Moreover, it’s a movie that makes some critical points about the history of the early church. There was a split in the early church between Paul and the Jerusalem church. Paul made a collection for the church in Jerusalem (Galatians 2:10, Romans 15:25–27, etc.). This collection was likely refused by the Jerusalem church. Whoa! What was this all about? Continue reading
Ignoring the factionalism in the early church plays into the hands of the Christian traditionalists. When you try to identify the original foundational teaching in the New Testament, without taking into account the factionalism, it’s a confused mess. A variety of completely contradictory views about Jesus is possible. Jesus supported animal sacrifice, or Jesus opposed animal sacrifice; Jesus was apocalyptic, or Jesus was not apocalyptic; and so forth.
The end result is that there is no meaningful scholarly consensus on who Jesus was. Since the scholars don’t agree among themselves, there is no single scholarly consensus about Jesus that can effectively be set up in opposition to Christian traditionalism, and thus by comparison the Christian dogmas don’t look so bad.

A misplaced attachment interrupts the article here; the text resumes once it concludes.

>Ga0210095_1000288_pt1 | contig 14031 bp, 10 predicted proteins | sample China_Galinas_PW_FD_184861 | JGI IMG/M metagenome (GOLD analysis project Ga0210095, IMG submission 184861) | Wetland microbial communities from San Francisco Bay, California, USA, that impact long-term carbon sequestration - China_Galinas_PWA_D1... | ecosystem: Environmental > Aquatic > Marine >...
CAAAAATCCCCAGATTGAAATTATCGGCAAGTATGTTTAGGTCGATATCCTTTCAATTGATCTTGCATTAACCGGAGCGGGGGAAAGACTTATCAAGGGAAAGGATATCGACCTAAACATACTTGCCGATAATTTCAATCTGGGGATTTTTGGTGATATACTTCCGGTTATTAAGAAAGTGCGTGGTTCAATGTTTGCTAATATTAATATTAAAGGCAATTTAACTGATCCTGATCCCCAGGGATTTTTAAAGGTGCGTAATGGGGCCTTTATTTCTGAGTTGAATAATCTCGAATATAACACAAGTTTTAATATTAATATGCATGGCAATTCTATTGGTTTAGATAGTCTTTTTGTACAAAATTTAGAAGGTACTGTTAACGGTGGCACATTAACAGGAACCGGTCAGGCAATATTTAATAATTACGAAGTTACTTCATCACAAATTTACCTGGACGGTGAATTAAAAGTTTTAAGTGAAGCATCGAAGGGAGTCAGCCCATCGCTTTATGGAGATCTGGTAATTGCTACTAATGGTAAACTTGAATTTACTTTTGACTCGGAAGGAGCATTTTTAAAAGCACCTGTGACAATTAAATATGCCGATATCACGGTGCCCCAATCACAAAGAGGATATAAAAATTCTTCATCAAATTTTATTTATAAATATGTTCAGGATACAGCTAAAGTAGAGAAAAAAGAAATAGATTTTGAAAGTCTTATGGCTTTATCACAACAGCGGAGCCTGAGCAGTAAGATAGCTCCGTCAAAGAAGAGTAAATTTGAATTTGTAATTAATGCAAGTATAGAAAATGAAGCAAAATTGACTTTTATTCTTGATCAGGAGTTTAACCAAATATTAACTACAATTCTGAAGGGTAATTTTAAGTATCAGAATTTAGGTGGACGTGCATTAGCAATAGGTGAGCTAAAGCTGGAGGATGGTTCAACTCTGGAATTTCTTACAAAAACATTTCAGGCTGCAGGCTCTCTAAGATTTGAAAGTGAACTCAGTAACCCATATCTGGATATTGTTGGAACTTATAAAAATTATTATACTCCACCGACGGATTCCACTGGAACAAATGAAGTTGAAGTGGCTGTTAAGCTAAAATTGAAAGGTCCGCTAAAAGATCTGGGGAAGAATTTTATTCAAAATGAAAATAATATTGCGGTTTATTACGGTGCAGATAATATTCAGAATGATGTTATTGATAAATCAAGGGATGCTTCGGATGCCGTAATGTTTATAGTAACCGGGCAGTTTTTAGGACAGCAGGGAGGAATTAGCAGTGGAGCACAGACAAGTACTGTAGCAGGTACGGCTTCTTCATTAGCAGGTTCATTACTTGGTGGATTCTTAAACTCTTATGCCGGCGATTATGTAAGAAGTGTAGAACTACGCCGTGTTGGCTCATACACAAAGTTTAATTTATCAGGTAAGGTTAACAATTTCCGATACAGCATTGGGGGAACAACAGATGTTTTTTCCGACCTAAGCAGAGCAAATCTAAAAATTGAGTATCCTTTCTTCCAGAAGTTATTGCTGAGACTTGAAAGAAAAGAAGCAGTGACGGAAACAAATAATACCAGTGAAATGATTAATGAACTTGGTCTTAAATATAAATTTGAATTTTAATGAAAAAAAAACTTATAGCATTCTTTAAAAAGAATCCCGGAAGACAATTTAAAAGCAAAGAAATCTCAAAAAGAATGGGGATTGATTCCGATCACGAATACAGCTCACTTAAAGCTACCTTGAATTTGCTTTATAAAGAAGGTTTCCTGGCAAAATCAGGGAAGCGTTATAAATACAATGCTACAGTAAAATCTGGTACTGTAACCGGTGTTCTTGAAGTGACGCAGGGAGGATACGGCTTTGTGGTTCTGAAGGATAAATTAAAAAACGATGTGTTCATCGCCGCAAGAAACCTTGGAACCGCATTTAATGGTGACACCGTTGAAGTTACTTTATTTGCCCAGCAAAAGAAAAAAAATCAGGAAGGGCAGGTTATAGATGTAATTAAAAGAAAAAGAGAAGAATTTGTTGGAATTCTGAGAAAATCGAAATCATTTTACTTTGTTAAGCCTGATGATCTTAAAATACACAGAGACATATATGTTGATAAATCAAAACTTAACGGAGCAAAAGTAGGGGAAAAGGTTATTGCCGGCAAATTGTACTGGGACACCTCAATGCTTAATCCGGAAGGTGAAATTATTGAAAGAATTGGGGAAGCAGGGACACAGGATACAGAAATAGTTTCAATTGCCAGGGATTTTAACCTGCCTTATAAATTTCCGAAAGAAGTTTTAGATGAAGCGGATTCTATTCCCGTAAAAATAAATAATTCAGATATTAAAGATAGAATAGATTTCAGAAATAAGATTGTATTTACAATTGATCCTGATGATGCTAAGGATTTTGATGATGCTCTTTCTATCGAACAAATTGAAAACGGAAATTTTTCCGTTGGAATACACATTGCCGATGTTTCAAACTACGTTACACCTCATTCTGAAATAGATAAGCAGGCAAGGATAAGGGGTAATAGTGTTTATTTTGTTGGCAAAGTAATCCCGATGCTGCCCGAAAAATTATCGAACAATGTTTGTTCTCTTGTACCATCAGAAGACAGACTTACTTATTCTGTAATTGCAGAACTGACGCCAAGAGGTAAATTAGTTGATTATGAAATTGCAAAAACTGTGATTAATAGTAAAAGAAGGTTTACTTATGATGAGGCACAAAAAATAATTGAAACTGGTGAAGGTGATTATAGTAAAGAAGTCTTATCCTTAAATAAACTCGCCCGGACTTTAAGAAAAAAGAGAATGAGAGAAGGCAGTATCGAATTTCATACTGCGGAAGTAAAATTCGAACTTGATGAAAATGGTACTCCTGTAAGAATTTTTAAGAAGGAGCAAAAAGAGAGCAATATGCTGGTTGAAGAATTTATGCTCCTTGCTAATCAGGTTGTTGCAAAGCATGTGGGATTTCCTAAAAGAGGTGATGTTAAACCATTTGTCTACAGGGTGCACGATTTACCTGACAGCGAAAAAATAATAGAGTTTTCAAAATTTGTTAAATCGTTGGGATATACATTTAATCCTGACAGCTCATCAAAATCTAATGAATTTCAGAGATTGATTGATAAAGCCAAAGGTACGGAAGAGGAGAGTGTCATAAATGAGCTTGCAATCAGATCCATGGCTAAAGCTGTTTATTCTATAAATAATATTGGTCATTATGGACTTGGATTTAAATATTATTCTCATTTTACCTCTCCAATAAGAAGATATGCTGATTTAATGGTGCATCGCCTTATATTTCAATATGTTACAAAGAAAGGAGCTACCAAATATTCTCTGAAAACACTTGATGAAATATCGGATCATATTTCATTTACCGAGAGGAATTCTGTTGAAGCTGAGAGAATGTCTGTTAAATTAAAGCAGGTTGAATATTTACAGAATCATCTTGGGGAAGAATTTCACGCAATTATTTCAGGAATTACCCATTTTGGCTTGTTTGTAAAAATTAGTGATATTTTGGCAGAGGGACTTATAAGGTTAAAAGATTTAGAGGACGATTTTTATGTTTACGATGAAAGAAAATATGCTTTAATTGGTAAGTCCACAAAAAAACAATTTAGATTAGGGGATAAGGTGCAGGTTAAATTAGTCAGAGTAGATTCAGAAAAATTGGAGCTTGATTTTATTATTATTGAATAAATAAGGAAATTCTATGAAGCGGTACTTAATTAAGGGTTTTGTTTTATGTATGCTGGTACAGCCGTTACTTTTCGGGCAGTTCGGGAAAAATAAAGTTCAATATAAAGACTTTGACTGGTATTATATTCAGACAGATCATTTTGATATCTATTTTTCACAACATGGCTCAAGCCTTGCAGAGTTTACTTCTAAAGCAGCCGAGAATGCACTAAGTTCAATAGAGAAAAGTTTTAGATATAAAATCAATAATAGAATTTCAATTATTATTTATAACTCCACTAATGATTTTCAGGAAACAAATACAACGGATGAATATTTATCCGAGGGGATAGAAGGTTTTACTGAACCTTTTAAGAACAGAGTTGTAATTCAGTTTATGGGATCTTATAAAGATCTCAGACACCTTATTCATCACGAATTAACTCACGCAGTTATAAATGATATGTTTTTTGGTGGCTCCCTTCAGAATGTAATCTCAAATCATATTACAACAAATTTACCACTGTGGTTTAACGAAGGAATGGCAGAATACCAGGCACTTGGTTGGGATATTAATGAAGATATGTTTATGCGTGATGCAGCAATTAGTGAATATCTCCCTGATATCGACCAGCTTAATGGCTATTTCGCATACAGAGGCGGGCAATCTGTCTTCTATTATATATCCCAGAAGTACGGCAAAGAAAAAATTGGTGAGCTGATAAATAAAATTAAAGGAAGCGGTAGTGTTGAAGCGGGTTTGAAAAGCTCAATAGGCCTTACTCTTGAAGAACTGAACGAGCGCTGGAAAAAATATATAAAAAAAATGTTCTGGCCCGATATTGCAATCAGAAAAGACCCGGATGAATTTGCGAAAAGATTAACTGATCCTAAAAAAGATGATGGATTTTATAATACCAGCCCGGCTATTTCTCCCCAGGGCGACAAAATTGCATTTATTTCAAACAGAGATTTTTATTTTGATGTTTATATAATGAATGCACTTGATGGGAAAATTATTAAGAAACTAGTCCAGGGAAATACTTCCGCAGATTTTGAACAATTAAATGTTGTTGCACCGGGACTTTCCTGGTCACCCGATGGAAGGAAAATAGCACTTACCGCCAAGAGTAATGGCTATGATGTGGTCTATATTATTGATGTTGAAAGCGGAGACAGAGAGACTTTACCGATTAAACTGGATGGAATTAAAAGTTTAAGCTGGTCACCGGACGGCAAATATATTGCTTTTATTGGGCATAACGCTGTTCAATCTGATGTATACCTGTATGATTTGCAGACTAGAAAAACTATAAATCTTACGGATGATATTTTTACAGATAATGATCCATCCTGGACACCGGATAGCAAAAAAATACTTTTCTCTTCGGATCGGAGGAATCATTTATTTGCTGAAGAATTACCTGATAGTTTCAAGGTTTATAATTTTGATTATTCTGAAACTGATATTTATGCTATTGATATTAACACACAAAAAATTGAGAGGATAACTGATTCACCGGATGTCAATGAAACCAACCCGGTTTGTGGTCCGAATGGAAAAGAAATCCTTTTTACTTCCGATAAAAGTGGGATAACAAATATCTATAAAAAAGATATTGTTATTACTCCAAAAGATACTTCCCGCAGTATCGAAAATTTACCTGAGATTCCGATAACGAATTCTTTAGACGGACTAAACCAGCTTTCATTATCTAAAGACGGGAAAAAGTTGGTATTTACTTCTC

But ignoring factionalism also plays into the hands of the mythicists — those who hold that Jesus is himself a myth. Continue reading
Addressing the question of factionalism in the early church is key to understanding what early Christianity was really about. Christian traditionalists would probably prefer to forget about the traumatic dispute between Paul and the other apostles, just a few decades after Jesus left the earth, which fundamentally altered the trajectory of Christianity. After all, “the apostles fighting with each other” — it’s not a pretty picture, and throws into question the whole traditional view of early Christianity. Continue reading